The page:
Kongu Kalvi Valarchi Arakattalai, the same group that hounded author Perumal Murugan, also filed a petition in the Madras High Court against his translator, Vasudevan, and the jury that gave him the Sahitya Akademi Award for One Part Woman, the English translation of Madhorubhagan. M Loganathan, who had filed the petition, also alleged that the jury members, in selecting the English translation for the award, were “prejudiced” and “biased.” In December last year, the High Court put an interim stay on the award. The Indian Express quoted the High Court bench’s observation, “…prima facie it appears that the translation is both incorrect and inaccurate.”  Vasudevan, in his letter, stated that he is declining the award as he does not want to start a fresh chapter of controversy around the novel.

Jury Member Githa Hariharan spoke to Newsclick and the Indian Cultural Forum about this development.

What is your response to Aniruddhan Vasudevan declining the Sahitya Academy award?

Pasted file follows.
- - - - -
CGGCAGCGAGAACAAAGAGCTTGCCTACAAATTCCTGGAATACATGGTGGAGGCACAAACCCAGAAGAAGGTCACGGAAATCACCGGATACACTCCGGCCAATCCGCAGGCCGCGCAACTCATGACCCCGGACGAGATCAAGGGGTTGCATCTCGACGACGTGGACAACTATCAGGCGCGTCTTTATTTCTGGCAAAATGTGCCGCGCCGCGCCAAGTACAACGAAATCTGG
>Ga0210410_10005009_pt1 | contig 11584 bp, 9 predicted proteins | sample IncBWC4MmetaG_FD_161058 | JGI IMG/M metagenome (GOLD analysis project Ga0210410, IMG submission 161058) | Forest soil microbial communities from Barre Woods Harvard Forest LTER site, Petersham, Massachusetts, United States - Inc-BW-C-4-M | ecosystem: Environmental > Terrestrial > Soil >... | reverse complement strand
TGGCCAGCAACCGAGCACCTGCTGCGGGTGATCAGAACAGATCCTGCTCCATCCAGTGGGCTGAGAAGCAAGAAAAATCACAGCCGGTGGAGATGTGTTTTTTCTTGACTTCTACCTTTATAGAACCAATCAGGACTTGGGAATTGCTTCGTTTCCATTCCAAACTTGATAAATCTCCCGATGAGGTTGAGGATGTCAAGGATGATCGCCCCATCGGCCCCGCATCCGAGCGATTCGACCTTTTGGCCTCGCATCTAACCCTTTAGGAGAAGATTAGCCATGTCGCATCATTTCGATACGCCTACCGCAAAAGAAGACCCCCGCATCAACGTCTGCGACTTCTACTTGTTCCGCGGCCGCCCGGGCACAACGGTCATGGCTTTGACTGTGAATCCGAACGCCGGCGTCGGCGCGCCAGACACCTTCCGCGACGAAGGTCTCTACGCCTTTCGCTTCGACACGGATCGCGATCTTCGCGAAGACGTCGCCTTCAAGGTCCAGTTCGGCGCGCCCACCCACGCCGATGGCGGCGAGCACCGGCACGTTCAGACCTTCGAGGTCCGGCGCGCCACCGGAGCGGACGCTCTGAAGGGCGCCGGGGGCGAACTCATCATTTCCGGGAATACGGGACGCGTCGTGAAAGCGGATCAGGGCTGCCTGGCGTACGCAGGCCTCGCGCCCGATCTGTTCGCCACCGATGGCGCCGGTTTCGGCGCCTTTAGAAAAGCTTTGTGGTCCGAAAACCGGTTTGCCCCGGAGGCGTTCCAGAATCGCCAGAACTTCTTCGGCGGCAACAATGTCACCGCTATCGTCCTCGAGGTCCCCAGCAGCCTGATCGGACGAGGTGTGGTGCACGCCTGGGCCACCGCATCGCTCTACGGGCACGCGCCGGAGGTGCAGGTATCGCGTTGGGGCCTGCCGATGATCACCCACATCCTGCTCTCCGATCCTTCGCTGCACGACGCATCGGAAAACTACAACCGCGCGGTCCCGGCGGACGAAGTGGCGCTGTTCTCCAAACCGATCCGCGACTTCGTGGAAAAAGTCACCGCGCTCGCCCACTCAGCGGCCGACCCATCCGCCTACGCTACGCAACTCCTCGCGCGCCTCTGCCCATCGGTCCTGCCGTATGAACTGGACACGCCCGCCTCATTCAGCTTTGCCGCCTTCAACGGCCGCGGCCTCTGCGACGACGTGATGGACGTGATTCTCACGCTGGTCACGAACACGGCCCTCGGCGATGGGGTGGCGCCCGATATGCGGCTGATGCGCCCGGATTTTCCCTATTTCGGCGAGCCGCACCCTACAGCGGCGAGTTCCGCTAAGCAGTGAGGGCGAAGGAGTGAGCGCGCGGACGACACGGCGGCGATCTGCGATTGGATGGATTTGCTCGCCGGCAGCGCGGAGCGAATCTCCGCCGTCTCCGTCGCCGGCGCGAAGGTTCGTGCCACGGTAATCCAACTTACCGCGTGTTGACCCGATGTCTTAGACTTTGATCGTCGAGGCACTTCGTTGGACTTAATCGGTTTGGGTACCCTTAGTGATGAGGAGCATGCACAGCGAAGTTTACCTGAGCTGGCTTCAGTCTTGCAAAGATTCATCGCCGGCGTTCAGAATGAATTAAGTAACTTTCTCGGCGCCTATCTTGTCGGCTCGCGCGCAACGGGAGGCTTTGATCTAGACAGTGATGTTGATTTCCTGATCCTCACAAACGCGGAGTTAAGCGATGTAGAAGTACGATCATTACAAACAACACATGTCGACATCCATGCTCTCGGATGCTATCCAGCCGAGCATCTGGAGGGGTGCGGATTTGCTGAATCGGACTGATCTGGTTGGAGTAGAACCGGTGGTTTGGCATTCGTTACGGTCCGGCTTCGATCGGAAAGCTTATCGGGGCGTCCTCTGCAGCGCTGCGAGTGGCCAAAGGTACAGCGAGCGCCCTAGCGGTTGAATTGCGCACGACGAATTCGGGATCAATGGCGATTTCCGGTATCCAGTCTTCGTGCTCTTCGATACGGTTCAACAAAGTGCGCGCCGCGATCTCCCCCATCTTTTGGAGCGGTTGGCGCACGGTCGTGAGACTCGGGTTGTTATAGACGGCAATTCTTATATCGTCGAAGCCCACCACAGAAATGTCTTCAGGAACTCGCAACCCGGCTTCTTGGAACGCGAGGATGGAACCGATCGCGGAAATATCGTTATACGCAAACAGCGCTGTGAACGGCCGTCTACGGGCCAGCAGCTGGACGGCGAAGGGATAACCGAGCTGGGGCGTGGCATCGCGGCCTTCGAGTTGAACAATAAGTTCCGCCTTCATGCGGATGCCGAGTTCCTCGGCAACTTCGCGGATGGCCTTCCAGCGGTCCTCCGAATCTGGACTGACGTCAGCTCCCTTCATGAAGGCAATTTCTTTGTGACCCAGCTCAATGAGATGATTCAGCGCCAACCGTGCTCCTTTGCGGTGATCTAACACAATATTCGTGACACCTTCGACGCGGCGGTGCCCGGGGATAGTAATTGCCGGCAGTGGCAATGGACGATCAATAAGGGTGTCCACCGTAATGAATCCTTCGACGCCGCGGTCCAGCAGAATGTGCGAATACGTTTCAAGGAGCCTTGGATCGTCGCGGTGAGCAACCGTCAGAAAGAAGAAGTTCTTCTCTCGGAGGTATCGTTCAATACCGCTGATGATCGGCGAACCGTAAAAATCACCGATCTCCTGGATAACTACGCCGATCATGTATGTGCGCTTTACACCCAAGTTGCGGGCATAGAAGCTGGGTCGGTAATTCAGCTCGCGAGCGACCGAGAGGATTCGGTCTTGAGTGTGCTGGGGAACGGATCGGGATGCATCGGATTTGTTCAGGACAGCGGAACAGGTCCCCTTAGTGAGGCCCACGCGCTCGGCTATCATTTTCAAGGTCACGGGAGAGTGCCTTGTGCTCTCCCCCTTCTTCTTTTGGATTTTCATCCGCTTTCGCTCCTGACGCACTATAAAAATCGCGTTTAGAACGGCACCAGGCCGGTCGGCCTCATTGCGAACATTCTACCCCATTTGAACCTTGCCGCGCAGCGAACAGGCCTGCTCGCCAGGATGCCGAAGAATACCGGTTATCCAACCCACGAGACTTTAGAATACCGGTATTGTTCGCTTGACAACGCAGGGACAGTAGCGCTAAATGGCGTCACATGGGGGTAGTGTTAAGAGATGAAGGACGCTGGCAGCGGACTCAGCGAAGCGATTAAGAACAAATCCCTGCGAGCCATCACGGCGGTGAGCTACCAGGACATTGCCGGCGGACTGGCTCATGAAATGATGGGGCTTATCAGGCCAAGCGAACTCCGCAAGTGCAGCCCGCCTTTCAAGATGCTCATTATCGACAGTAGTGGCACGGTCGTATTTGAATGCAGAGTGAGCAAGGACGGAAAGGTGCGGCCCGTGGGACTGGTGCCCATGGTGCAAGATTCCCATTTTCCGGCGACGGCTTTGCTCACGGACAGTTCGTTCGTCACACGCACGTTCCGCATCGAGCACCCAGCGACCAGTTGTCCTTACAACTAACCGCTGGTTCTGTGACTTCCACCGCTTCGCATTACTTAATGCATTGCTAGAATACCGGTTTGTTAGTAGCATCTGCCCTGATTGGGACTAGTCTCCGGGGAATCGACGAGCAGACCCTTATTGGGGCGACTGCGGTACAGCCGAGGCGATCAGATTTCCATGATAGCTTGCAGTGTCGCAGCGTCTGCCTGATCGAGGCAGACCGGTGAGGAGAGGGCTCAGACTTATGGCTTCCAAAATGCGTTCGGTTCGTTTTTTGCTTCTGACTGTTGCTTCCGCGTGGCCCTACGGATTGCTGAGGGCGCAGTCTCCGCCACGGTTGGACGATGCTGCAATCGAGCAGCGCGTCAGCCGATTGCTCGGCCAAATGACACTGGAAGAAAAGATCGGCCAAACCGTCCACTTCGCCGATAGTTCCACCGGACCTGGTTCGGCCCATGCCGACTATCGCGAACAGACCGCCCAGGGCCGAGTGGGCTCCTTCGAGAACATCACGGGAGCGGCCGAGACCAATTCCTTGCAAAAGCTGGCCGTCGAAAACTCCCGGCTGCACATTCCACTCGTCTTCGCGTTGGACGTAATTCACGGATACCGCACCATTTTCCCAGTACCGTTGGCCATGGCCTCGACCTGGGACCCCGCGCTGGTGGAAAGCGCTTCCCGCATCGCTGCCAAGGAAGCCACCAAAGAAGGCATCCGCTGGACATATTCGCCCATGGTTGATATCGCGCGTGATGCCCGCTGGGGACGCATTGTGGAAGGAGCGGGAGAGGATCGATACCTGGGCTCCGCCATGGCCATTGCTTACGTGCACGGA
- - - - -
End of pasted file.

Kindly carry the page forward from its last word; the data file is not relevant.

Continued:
I wish Vasudevan had not declined the prize. He deserves it. And, in our multilingual country, translation is essential and needs all the support it can get. In this case too, the jury took into consideration the critical function of translation in a multilingual country like ours. As responsible writers and critics, we need to ensure that readers have access to translations of a high quality, particularly of works that we, as well as other critics and scholars, have recognised as an important part of our rich and diverse literary practice. The only considerations before the jury, in this case, were the quality of the translation, and the literary merit of the work being translated.

Why do you think this group filed the petition opposing the Sahitya Akademi Prize for Translation?